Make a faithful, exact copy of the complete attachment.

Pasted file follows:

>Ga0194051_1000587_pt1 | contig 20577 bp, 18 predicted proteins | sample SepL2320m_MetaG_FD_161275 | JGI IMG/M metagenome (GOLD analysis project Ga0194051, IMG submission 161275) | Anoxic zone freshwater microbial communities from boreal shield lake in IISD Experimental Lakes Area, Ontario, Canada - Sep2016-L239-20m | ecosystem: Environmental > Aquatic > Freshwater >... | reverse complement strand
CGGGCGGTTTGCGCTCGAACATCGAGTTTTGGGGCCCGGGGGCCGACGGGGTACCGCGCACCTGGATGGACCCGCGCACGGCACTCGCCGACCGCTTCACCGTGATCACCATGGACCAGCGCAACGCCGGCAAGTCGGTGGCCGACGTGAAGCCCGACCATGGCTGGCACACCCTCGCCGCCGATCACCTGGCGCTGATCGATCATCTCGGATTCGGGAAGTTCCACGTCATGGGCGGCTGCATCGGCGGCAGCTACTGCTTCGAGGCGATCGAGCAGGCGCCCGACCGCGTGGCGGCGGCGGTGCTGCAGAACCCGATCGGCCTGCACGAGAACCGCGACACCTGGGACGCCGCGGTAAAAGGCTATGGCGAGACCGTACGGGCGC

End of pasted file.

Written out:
>Ga0194051_1000587_pt1 | contig 20577 bp, 18 predicted proteins | sample SepL2320m_MetaG_FD_161275 | JGI IMG/M metagenome (GOLD analysis project Ga0194051, IMG submission 161275) | Anoxic zone freshwater microbial communities from boreal shield lake in IISD Experimental Lakes Area, Ontario, Canada - Sep2016-L239-20m | ecosystem: Environmental > Aquatic > Freshwater >... | reverse complement strand
CGGGCGGTTTGCGCTCGAACATCGAGTTTTGGGGCCCGGGGGCCGACGGGGTACCGCGCACCTGGATGGACCCGCGCACGGCACTCGCCGACCGCTTCACCGTGATCACCATGGACCAGCGCAACGCCGGCAAGTCGGTGGCCGACGTGAAGCCCGACCATGGCTGGCACACCCTCGCCGCCGATCACCTGGCGCTGATCGATCATCTCGGATTCGGGAAGTTCCACGTCATGGGCGGCTGCATCGGCGGCAGCTACTGCTTCGAGGCGATCGAGCAGGCGCCCGACCGCGTGGCGGCGGCGGTGCTGCAGAACCCGATCGGCCTGCACGAGAACCGCGACACCTGGGACGCCGCGGTAAAAGGCTATGGCGAGACCGTACGGGCGC